Madrid

I love Spain and I love Spanish food, so it’s surprising to me that I’ve never made it to the capital of Spain. This is set to change August Bank Holiday weekend when I’ll be heading to Madrid for three days. I’ve been warned it gets exceptionally hot in August – good job I don’t mind the heat! We’ve booked a hotel with a pool, for when we need to cool down, and continuing my love of Roommate Hotels, I’ve booked to stay at Roommate Oscar, which apparently has one of the best rooftops in the city!


Seville

A couple of weeks after coming home from Madrid, I’m heading back to mainland Spain – this time to Seville. Named as ‘the frying pan of Europe’, it’s going to be around 36 degrees in mid-September, so again we’ve booked a hotel with a pool as we will definitely need some down time. We’ll be staying at Eurostars Sevilla Boutique, which is in the centre of the city and we managed to get a bargain price of £365 for 4 nights!

travel

Amsterdam

Amsterdam is one of my favourite European cities, and I head back whenever I can. I’ve done the bars/clubs/Red Light District all before, so now when I go its all about relaxing by the canals and enjoying the slower pace of life.

Sample itinerary


  • Currency: Euro
  • Local time: GMT +1
  • Language: Dutch

Stay: Kimpton De Witt

The gorgeous Kimpton De Witt hotel is an excellent choice for luxury accommodation in Amsterdam. This 5* hotel offers exceptional service, luxury rooms and a great on site restaurant and house bar. They also have a wine hour at 5pm every day in the lobby for guests to meet up and swap tips on the city, along with free bicycles that can be hired from the concierge. What’s not to love?!

The location is perfect for exploring the nearby canals and Jordaan district, and is located only a few minutes walk from Centraal Station, meaning whether you arrive by aeroplane and jump on the quick intercity train or by Eurostar direct into Centraal Station, you can be checked into your hotel within 10 minutes of stepping off the train.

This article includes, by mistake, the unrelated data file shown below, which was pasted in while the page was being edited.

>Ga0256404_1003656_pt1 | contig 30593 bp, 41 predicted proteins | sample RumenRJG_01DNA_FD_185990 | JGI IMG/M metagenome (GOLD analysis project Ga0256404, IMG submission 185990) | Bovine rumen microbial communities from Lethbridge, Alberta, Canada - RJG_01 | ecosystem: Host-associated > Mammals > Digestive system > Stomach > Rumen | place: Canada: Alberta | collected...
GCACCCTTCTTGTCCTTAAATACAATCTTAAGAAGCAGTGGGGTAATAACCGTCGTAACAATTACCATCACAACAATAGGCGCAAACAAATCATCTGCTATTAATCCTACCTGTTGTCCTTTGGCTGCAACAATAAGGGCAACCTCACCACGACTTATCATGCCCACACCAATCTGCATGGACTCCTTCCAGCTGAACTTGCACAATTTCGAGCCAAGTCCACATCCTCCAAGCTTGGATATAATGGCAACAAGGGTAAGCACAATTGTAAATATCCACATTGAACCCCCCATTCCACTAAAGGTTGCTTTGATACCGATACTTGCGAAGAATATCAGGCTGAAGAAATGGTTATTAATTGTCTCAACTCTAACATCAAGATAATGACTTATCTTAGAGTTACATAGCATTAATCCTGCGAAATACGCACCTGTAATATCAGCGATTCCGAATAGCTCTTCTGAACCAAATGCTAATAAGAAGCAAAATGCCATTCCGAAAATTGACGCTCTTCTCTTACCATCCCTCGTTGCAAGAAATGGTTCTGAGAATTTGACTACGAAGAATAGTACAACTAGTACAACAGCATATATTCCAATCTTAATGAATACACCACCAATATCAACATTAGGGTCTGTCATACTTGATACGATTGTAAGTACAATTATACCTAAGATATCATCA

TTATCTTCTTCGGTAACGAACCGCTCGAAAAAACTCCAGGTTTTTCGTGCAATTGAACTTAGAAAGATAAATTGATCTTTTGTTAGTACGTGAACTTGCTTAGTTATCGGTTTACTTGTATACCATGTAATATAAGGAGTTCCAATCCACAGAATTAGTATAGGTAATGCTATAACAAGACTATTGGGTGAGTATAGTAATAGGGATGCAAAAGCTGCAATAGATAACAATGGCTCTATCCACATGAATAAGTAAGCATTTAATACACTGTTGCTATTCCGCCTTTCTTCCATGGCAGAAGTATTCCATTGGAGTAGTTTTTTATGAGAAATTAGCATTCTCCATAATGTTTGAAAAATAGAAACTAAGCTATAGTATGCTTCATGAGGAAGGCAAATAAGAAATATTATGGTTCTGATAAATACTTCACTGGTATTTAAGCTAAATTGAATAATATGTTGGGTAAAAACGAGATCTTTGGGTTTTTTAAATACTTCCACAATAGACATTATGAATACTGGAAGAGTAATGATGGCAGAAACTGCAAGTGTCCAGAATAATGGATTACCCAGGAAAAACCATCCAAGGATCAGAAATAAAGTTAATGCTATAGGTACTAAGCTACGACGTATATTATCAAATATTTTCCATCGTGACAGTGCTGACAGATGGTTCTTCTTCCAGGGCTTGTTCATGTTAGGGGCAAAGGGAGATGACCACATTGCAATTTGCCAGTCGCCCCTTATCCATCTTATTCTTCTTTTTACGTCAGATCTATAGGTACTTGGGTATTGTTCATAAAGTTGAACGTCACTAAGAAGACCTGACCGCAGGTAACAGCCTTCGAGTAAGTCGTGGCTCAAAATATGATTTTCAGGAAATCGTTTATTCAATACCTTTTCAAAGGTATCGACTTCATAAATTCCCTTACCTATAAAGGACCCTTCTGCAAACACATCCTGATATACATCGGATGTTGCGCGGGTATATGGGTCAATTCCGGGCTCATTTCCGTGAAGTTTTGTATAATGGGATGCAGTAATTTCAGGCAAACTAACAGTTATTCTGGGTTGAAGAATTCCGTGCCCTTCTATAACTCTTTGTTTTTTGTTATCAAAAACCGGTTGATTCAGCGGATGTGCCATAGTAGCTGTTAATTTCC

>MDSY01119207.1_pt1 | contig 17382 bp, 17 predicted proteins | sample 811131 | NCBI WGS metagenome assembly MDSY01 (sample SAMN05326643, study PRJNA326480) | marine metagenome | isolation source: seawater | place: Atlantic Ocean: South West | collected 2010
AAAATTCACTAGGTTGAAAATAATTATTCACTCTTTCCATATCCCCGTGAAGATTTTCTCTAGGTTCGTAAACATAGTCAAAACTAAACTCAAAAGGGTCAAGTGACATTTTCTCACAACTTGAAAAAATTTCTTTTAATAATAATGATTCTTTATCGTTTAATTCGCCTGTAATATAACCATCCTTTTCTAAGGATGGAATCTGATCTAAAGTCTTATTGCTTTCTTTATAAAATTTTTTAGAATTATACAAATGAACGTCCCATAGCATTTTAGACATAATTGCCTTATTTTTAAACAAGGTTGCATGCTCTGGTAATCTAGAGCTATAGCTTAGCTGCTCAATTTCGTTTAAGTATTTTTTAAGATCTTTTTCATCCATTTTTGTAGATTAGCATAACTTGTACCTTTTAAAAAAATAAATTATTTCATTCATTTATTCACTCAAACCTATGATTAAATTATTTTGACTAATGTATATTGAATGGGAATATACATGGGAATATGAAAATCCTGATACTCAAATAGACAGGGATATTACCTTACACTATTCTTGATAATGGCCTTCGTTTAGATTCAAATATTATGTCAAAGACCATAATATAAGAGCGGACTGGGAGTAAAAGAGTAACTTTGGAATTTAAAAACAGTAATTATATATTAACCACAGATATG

Do: Hire bikes, Red Light Secrets museum, canal cruise, A’dam Lookout, Albert Cuyp Markt, ice skating

When you ask most people what they associate with Amsterdam, the answer is usually one of two things; canals and bicycles. (Okay, there is a third – we all know about the ‘coffee shops’ in the city, but I’ll leave that up to you to explore if it’s your thing!)

There are plenty of places all over the city that offer bicycle hire, and most for a very reasonable price too! Pick one up and set aside a good couple of hours to go exploring – The numerous bike lanes make cycling around a joy, and its a great way to cover large amounts of the city in a small time frame. Get Your Guide offers a variety of cycling tours for those who wish to be guided through the city, and you can choose different lengths and languages.

The Red Light Secrets museum is a fascinating look into life in Amsterdams sex industry. The audio guides offer unique stories from women who have worked as prostitute in the city, and with the museum housed in an old brothel, it’s a great way to learn many of the secrets of this famous aspect of the city.

The A’DAM Lookout is located in Amsterdam North, just a short (free) ferry ride from Centraal Station. Aside from offering panoramic views across the city, there is a also bar and a restaurant at the top, and for those feeling brave, Over The Edge – Europes highest swing! Entry to the lookout is €12, and a swing ticket is €5. Pre-book to avoid the queues, then simply take the lift to the top, buckle up and enjoy an exhilarating ride that literally takes you over the edge of the building. The best bit? You get a free digital memento to keep as proof of your bravery!

Head down to the Albert Cuyp Markt in Amsterdam South to experience Europe’s largest daytime market. Selling everything from clothing and jewellery to fresh fruit and baked goods, there is plenty to see and you’re guaranteed not to go hungry! Particular mention goes to the freshly baked bitterballen and the Stroopwafels that are made in front of you and filled with either caramel or chocolate sauce!